After this is all over there will definitely be at least one post about what I’ve learned from this experience. Right now it looks like this might be better called the Social Media Scholarship because as far as I can tell the majority of donors are coming from Facebook and Twitter. And many people are giving small amounts–as low as $5, some $10 or $15–and they’re telling me they’re sorry that it can’t be more. The next time some senior member of the profession speaks disparagingly to me about Twitter (and they do), I can point to this and say the people on Twitter came through to help their colleagues. Not that there haven’t been donations from outside the social media world, because there have been, and a few have been large, but for sheer volume of donations, Facebook and Twitter have really come through.

As a preview of that post–some quotes from Twitter:

  • I actually prefer giving to this informal scholarship – it would never occur/appeal to me to donate to SAA directly.
  • It seems more genuine too – less dependent on arbitrary essays or nominations. You need it = we’re here.
  • Finally got around to sending you my donation (Paypal). Thanks for giving us the opportunity to exercise our better nature…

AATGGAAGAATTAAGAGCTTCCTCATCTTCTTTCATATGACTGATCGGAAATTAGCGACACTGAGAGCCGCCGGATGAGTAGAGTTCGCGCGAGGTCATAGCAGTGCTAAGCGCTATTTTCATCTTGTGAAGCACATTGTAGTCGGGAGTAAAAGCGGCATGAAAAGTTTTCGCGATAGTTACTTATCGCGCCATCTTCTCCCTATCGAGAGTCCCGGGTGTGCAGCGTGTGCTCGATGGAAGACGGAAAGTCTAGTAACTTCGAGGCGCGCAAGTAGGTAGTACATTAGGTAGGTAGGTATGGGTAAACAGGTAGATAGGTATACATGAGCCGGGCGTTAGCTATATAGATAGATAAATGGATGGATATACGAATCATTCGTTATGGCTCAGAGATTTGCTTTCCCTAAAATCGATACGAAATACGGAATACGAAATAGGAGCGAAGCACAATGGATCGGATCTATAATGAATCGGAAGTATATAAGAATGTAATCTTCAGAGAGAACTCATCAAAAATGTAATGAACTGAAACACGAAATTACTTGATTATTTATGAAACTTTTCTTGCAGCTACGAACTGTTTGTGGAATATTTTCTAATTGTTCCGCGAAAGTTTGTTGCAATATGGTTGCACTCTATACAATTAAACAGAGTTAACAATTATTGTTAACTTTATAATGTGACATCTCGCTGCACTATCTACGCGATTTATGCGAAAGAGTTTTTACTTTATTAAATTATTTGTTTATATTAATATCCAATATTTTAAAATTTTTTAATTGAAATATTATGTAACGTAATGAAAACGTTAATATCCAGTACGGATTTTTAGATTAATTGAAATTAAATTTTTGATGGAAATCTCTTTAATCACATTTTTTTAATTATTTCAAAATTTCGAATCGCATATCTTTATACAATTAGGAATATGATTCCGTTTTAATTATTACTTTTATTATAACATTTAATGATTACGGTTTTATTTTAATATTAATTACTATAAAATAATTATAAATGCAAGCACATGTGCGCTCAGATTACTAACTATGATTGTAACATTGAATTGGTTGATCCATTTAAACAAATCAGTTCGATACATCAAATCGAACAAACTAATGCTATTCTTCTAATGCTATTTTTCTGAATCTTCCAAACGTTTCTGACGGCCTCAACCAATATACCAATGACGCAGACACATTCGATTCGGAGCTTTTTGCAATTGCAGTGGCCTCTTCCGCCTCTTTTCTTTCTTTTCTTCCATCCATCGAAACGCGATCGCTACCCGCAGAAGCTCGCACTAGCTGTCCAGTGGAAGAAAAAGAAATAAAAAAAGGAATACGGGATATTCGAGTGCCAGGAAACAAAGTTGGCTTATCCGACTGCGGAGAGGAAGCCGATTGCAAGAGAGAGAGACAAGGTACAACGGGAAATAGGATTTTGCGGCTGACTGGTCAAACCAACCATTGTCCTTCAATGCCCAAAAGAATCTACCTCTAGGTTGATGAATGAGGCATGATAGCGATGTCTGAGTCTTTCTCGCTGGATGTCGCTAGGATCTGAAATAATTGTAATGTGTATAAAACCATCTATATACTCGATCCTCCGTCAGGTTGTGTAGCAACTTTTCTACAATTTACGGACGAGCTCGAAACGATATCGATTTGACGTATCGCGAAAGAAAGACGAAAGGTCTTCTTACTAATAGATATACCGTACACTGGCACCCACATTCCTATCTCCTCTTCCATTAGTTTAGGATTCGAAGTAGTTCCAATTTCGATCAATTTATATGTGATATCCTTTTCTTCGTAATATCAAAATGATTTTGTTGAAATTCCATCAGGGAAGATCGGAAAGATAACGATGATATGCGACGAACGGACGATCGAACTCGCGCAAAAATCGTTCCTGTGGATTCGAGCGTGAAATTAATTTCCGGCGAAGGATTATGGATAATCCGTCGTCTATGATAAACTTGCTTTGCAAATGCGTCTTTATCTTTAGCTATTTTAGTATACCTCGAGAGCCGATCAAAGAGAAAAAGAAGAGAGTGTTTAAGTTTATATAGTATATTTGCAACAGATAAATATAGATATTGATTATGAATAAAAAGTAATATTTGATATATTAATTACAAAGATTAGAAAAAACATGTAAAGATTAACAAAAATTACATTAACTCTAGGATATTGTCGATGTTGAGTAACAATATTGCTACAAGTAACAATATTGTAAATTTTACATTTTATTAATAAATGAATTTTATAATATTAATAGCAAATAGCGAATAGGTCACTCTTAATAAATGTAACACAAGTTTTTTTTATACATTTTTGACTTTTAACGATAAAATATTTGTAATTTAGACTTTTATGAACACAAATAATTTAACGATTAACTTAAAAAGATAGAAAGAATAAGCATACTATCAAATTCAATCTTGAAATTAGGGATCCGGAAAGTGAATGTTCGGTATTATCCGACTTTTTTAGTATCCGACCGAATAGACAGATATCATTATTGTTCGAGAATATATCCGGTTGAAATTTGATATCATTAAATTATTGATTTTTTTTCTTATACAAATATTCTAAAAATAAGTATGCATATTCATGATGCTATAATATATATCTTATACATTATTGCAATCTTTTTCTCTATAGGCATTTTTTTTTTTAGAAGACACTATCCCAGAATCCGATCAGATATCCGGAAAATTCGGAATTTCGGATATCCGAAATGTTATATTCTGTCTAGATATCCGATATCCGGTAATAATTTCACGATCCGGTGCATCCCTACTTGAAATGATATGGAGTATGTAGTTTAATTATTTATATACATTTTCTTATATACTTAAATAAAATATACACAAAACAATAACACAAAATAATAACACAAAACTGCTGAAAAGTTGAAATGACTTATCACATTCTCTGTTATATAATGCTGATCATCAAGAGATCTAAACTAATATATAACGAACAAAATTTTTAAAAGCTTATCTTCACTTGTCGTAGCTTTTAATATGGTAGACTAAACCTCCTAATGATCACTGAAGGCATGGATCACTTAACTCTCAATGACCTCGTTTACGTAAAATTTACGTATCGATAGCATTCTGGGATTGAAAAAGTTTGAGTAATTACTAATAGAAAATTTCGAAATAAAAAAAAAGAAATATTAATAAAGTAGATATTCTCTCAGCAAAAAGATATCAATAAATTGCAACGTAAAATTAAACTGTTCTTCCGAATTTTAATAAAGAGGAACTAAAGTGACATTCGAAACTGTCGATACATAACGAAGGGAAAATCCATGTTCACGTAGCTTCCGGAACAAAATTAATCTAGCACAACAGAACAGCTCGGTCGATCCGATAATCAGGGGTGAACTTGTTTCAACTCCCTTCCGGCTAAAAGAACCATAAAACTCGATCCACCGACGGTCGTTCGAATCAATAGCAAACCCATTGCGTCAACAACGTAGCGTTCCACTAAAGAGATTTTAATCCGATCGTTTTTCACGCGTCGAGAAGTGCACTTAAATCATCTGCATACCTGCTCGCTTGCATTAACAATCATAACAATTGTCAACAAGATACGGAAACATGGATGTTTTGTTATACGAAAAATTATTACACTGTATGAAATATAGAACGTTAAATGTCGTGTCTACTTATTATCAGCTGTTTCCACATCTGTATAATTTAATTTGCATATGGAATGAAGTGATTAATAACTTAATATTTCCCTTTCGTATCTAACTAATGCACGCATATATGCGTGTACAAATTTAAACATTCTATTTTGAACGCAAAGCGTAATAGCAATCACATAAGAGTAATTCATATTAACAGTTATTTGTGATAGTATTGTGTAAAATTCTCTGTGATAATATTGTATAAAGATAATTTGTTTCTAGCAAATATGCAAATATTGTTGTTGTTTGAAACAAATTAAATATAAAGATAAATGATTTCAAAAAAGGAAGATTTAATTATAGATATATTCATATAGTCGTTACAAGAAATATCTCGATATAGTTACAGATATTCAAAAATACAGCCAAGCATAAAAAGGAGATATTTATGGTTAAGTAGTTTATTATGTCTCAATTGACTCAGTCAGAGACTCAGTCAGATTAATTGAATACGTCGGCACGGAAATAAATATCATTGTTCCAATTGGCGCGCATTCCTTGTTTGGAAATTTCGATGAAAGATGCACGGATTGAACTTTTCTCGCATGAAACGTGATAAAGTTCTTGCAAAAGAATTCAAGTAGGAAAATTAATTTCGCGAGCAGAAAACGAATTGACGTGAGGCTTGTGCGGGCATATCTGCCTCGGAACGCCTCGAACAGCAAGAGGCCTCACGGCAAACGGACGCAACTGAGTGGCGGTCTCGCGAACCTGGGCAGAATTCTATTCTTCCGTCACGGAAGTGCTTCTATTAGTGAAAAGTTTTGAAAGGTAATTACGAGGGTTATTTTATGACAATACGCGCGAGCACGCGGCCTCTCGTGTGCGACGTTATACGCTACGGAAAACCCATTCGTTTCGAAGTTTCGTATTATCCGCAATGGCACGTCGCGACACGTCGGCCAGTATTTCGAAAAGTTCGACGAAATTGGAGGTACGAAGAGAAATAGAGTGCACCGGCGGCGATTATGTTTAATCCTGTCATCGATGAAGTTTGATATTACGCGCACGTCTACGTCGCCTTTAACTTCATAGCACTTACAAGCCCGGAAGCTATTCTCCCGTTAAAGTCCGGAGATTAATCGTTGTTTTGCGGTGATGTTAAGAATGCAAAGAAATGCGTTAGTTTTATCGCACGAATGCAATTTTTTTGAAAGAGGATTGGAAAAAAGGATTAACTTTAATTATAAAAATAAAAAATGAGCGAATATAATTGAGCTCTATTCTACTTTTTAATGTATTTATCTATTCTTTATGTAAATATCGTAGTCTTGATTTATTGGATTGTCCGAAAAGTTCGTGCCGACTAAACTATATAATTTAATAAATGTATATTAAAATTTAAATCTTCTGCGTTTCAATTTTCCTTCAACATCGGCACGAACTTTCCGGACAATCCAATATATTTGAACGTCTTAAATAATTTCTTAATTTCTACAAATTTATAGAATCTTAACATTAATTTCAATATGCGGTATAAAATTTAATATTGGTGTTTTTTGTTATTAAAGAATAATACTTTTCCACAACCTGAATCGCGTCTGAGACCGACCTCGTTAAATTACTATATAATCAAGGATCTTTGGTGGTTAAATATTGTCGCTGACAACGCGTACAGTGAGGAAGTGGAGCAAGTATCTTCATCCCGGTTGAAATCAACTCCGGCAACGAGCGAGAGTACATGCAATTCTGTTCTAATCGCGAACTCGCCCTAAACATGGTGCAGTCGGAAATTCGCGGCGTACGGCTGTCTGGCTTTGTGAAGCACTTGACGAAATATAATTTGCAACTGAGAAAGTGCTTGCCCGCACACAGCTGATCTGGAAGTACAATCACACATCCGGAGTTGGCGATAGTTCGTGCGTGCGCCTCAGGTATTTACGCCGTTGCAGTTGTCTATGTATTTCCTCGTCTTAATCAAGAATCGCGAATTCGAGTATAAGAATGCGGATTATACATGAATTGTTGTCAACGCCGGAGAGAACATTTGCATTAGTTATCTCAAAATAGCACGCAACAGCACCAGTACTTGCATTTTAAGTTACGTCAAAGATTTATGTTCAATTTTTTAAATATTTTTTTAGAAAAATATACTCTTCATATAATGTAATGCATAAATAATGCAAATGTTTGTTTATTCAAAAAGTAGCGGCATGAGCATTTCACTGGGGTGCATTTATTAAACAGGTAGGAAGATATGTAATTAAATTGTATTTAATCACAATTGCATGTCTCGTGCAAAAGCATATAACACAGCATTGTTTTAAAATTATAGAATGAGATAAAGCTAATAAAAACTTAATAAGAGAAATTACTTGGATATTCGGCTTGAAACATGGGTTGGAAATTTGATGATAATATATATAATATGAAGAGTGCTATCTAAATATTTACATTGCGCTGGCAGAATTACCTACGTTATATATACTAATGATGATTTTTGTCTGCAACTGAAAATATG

• I like that it helps people immediately, as opposed to donating to a scholarship endowment.
  • Check’s in the mail. Wish it could have been more. Maybe next time!
  • Tiny amount from me. But if every member gave what I did, dozens would have registration paid for
  • I got paid today, so I’ll be firing off a donation shortly. It’s the little things.
  • Your “Spontaneous Scholarships for SAA Annual Meeting” is a wonderful idea. Reminds me that #archivists are a community. TY!

We now have 20 students and 10 “regular” members requesting funding and about $1500 in hand. If you haven’t yet donated, you can still do so and I said above. I’ll keep distributing money as long as it keep coming in. Thank you.

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5 thoughts on “Update on Spontaneous Scholarship Effort–Deadline to give extended & we’ll keep giving until we run out of money”